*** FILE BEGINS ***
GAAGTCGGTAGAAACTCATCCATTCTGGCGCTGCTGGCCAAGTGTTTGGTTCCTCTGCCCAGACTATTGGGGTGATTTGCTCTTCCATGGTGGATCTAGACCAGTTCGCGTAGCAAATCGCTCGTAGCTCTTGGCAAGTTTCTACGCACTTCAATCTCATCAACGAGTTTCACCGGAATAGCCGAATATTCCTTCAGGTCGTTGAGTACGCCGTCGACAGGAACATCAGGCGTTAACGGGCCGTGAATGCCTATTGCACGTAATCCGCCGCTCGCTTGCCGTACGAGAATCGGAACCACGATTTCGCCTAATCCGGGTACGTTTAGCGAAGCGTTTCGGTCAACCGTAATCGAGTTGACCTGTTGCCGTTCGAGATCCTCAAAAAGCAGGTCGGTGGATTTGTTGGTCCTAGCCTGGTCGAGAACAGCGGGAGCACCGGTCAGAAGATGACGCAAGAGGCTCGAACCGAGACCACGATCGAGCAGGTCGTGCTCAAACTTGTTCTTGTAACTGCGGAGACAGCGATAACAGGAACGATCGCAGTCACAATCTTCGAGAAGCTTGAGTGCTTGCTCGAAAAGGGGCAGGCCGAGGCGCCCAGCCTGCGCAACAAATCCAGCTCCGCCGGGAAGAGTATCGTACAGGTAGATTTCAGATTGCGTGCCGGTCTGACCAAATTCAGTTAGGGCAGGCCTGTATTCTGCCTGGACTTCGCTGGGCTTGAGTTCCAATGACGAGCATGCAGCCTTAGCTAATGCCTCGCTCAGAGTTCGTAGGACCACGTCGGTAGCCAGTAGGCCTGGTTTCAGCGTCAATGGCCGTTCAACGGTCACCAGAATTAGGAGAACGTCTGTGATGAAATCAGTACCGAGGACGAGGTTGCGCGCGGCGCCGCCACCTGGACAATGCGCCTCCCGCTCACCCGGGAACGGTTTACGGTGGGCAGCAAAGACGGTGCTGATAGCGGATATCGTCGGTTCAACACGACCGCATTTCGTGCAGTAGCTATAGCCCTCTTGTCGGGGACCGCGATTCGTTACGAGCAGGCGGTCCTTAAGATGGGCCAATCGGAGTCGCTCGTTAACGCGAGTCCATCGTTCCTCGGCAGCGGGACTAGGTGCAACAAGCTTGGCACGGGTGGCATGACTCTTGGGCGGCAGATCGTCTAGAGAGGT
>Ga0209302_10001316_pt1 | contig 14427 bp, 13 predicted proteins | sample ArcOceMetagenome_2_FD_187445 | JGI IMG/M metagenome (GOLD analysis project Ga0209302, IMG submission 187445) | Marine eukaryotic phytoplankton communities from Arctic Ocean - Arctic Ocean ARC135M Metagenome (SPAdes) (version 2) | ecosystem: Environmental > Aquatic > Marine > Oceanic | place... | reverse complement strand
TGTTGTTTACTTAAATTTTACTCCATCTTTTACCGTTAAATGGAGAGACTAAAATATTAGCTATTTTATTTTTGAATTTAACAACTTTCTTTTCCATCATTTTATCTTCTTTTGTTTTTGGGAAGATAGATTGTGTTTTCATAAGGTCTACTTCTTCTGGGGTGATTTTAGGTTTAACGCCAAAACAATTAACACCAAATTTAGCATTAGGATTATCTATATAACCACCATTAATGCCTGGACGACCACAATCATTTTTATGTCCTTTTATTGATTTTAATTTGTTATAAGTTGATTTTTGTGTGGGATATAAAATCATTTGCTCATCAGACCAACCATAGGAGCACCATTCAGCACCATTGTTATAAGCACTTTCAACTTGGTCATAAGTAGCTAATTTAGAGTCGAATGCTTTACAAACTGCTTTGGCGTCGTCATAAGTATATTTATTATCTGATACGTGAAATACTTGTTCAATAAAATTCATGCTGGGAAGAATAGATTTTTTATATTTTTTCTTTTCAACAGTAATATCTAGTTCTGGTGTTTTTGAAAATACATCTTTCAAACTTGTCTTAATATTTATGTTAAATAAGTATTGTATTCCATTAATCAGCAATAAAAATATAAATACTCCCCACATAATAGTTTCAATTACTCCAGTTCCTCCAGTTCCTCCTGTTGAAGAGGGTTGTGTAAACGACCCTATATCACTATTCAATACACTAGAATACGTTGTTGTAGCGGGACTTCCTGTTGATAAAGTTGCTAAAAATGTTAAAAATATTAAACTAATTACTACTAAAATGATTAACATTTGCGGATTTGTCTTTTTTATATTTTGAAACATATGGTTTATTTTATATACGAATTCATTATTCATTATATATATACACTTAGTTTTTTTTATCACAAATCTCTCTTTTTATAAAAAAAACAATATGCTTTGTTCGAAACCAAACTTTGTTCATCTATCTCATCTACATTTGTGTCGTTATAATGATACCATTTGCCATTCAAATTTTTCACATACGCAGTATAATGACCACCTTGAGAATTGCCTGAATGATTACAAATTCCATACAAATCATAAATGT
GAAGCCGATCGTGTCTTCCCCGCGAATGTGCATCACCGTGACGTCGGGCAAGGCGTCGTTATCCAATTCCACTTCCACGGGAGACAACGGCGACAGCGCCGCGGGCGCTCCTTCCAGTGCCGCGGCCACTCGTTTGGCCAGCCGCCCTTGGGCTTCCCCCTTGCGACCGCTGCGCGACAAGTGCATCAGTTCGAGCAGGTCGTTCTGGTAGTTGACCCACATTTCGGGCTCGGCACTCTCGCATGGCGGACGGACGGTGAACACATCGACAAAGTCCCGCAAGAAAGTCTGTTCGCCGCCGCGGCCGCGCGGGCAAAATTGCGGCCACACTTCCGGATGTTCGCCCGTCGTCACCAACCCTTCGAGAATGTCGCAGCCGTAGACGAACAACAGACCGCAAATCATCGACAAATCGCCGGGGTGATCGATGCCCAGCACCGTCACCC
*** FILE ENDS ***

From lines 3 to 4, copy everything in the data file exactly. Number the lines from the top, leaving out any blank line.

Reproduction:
TGTTGTTTACTTAAATTTTACTCCATCTTTTACCGTTAAATGGAGAGACTAAAATATTAGCTATTTTATTTTTGAATTTAACAACTTTCTTTTCCATCATTTTATCTTCTTTTGTTTTTGGGAAGATAGATTGTGTTTTCATAAGGTCTACTTCTTCTGGGGTGATTTTAGGTTTAACGCCAAAACAATTAACACCAAATTTAGCATTAGGATTATCTATATAACCACCATTAATGCCTGGACGACCACAATCATTTTTATGTCCTTTTATTGATTTTAATTTGTTATAAGTTGATTTTTGTGTGGGATATAAAATCATTTGCTCATCAGACCAACCATAGGAGCACCATTCAGCACCATTGTTATAAGCACTTTCAACTTGGTCATAAGTAGCTAATTTAGAGTCGAATGCTTTACAAACTGCTTTGGCGTCGTCATAAGTATATTTATTATCTGATACGTGAAATACTTGTTCAATAAAATTCATGCTGGGAAGAATAGATTTTTTATATTTTTTCTTTTCAACAGTAATATCTAGTTCTGGTGTTTTTGAAAATACATCTTTCAAACTTGTCTTAATATTTATGTTAAATAAGTATTGTATTCCATTAATCAGCAATAAAAATATAAATACTCCCCACATAATAGTTTCAATTACTCCAGTTCCTCCAGTTCCTCCTGTTGAAGAGGGTTGTGTAAACGACCCTATATCACTATTCAATACACTAGAATACGTTGTTGTAGCGGGACTTCCTGTTGATAAAGTTGCTAAAAATGTTAAAAATATTAAACTAATTACTACTAAAATGATTAACATTTGCGGATTTGTCTTTTTTATATTTTGAAACATATGGTTTATTTTATATACGAATTCATTATTCATTATATATATACACTTAGTTTTTTTTATCACAAATCTCTCTTTTTATAAAAAAAACAATATGCTTTGTTCGAAACCAAACTTTGTTCATCTATCTCATCTACATTTGTGTCGTTATAATGATACCATTTGCCATTCAAATTTTTCACATACGCAGTATAATGACCACCTTGAGAATTGCCTGAATGATTACAAATTCCATACAAATCATAAATGT
GAAGCCGATCGTGTCTTCCCCGCGAATGTGCATCACCGTGACGTCGGGCAAGGCGTCGTTATCCAATTCCACTTCCACGGGAGACAACGGCGACAGCGCCGCGGGCGCTCCTTCCAGTGCCGCGGCCACTCGTTTGGCCAGCCGCCCTTGGGCTTCCCCCTTGCGACCGCTGCGCGACAAGTGCATCAGTTCGAGCAGGTCGTTCTGGTAGTTGACCCACATTTCGGGCTCGGCACTCTCGCATGGCGGACGGACGGTGAACACATCGACAAAGTCCCGCAAGAAAGTCTGTTCGCCGCCGCGGCCGCGCGGGCAAAATTGCGGCCACACTTCCGGATGTTCGCCCGTCGTCACCAACCCTTCGAGAATGTCGCAGCCGTAGACGAACAACAGACCGCAAATCATCGACAAATCGCCGGGGTGATCGATGCCCAGCACCGTCACCC